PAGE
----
In the global stanza you may want to change the following setting: server_ip = 127.0.0.1; This is the ip on which pdnsd can be reached. If the address is left at the default of 127.0.0.1, only programs on the server itself can access the pdnsd server. However, if you want other servers and PCs to use this pdnsd installation as their dns server, then you should change the ip address to the appropriate ip address on your server that you will want your clients to use.

    Use the server stanza to set the dns servers that the pdnsd will consult to resolve domain names. There are two server stanzas which are commented out by default. The opendns servers are very reliable and popular, you may want to use them:

    server {
        label="opendns";
        ip = 208.67.220.220,208.67.222.222;
    }
    

    Make sure the server stanza is not commented out. If your ISP has a reliable dns server, you may use it instead. As much as possible, spare the root servers.

  3. /etc/resolv.conf This file contains the dns servers that programs on your server (say squid, apache) will normally consult for name resolution. Now, you will want to consult the local pdnsd server you have just installed, so you enter the ip address of your loopback interface (lo) namely 127.0.0.1. This should be the only entry in this file.
    127.0.0.1
    

 

Tests And Conclusion

Now start you pdnsd server:

/etc/init.d/pdnsd start

Now issue the following command and look out for the Query time: in the response to determine how well you are doing:

dig www.httpcompression.net

;  DiG 9.4.2-P2  www.httpcompression.net
;; Query time: 3323 msec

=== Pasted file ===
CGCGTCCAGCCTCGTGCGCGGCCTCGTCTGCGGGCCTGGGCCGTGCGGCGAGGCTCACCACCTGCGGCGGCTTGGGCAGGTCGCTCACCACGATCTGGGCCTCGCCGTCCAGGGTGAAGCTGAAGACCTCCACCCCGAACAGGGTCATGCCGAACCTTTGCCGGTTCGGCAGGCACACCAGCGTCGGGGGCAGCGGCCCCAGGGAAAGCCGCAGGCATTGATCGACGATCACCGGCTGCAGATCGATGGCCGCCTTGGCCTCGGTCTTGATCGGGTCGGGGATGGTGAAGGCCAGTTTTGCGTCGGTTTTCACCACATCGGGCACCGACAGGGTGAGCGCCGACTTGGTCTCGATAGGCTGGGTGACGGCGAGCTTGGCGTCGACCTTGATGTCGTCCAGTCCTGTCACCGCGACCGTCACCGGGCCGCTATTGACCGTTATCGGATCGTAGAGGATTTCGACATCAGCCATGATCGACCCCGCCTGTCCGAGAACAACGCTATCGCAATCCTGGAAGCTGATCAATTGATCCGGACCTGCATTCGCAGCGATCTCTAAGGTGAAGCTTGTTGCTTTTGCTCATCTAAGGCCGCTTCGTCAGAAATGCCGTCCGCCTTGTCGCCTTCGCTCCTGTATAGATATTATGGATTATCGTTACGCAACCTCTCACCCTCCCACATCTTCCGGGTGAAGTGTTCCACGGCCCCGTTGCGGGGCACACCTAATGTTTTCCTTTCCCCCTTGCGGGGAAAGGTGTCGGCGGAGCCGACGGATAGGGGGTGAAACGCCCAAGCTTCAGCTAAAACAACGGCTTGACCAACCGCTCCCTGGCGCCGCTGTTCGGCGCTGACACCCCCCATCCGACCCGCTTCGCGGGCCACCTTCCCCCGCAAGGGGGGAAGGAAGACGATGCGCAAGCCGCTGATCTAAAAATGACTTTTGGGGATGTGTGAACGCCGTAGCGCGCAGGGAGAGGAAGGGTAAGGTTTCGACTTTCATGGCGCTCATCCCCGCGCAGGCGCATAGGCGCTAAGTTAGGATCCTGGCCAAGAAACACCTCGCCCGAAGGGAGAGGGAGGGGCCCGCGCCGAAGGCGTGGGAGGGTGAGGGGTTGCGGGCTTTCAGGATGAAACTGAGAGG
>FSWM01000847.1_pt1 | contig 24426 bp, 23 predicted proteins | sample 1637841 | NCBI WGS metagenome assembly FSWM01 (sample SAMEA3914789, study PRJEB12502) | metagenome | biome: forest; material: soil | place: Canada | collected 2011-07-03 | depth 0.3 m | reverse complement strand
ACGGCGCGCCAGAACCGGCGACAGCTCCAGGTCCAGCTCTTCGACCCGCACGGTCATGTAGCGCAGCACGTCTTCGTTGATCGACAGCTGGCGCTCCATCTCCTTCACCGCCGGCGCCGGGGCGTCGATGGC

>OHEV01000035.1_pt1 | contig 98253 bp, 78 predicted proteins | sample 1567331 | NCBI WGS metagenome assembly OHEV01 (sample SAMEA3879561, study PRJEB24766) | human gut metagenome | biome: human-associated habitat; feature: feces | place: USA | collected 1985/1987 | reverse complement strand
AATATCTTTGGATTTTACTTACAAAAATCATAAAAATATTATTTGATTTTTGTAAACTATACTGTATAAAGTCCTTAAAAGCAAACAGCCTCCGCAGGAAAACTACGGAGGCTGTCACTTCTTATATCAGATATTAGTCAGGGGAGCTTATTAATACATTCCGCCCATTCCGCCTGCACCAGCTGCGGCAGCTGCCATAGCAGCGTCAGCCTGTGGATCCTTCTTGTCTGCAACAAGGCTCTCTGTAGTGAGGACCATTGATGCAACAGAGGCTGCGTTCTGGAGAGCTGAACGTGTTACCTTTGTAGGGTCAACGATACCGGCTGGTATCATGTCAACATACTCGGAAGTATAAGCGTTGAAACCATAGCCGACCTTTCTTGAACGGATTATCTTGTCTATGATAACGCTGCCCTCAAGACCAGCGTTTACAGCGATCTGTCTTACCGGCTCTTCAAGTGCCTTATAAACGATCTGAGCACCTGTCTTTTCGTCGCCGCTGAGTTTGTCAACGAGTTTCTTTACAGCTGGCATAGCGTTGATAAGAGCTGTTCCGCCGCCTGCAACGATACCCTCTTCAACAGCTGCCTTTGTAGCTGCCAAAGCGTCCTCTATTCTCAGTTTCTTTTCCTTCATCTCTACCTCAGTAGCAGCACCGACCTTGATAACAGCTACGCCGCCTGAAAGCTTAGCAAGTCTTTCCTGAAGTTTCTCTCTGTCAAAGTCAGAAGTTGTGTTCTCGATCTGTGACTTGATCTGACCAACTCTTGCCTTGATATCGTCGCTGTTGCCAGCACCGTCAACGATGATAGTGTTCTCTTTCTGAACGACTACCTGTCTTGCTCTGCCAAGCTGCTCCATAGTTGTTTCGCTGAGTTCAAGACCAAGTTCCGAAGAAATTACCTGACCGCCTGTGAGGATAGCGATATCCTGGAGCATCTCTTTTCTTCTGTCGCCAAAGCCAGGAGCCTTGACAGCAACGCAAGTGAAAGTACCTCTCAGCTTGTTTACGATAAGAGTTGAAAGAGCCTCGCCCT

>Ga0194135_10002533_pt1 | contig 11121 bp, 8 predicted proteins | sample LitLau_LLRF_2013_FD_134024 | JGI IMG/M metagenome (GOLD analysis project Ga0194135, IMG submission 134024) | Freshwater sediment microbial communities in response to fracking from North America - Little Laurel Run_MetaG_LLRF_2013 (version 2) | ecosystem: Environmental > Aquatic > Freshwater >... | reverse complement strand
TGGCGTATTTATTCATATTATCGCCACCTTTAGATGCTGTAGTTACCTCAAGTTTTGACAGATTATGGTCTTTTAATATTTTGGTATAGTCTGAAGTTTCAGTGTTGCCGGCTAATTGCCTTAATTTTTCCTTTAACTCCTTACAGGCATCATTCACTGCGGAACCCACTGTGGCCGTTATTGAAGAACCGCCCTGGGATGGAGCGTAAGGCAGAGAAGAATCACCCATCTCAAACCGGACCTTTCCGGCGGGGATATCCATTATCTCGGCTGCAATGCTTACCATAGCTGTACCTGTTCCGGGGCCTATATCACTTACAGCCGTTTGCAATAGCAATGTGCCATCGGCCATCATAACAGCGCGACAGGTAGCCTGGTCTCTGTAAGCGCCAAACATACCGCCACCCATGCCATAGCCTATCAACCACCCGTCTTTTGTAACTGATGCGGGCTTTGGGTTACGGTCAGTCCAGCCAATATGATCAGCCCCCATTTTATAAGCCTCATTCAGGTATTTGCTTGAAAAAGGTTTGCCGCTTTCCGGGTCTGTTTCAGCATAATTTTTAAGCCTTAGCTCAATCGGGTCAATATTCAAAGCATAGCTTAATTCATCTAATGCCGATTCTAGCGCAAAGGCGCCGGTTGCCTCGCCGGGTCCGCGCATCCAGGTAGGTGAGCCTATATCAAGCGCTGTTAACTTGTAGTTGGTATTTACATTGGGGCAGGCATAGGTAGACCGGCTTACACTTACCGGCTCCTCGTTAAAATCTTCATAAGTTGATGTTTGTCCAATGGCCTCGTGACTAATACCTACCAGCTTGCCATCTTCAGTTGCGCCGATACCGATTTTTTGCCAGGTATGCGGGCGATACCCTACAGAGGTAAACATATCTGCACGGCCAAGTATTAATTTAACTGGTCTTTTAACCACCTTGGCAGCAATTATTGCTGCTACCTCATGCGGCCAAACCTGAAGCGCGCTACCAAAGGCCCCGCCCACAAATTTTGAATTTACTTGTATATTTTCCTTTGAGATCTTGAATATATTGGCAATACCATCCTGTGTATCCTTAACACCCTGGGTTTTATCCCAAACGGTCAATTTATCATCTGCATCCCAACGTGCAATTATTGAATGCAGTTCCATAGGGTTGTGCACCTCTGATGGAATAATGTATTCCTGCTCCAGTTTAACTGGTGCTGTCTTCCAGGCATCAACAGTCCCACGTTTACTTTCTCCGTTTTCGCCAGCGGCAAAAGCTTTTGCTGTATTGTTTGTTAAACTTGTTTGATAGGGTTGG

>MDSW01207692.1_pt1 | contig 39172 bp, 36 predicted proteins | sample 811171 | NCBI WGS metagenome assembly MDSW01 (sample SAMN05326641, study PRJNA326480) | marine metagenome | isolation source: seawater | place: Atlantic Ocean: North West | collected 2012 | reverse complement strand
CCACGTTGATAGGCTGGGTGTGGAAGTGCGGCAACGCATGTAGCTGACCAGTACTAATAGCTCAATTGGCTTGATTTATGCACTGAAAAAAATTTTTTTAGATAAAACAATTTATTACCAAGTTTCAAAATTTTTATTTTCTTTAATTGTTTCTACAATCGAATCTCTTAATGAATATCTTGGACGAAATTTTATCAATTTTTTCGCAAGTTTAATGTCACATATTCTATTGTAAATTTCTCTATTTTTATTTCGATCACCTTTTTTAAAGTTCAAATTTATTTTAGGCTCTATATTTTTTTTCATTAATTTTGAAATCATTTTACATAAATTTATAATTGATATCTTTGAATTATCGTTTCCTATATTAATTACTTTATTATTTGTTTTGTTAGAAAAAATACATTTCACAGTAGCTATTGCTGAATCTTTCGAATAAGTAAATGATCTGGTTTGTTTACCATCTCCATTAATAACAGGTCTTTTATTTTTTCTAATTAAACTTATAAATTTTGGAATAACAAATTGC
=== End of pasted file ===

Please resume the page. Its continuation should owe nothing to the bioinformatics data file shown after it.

;; SERVER: 127.0.0.1#53(127.0.0.1)
;; WHEN: Mon Nov  3 20:02:37 2008
;; MSG SIZE  rcvd: 71

After a while, issue the command again:

dig www.httpcompression.net

;  DiG 9.4.2-P2  www.httpcompression.net
;; Query time: 1 msec
;; SERVER: 127.0.0.1#53(127.0.0.1)
;; WHEN: Mon Nov  3 20:03:07 2008
;; MSG SIZE  rcvd: 71

From the two results above, the first query took 3323 msecs whilst the second, 30 seconds later, took only 1 msec to resolve. Now after a reboot of the server:

dig www.httpcompression.net

;; Query time: 3 msec
;; SERVER: 127.0.0.1#53(127.0.0.1)
;; WHEN: Mon Nov  3 20:06:38 2008
;; MSG SIZE  rcvd: 71

After the reboot the query took only 3ms to resolve. We did not loose our cache. You may want to read the manual and change some settings to suit your situation. A few of these setting are:

  1. min_ttl: The default minimum time that a cached response should be kept is 15 minutes. You may want to inrease this to reduce the frequency you contact parent servers. The side effect is, if the address of a site changes, it will take a while for your qdnsd to contact the parent servers for the new address. If the minimum time is not long enough, you will also lose your cache after an extended power outage.
  2. perm_cache: This is the size of disk space for your cache. Depending on the traffic on your network, you may want to increase this to a value that can comfortably store at least a weeks data. You could be monitoring the size of the cache file over a period of time to get a feel of what should be adequate for you.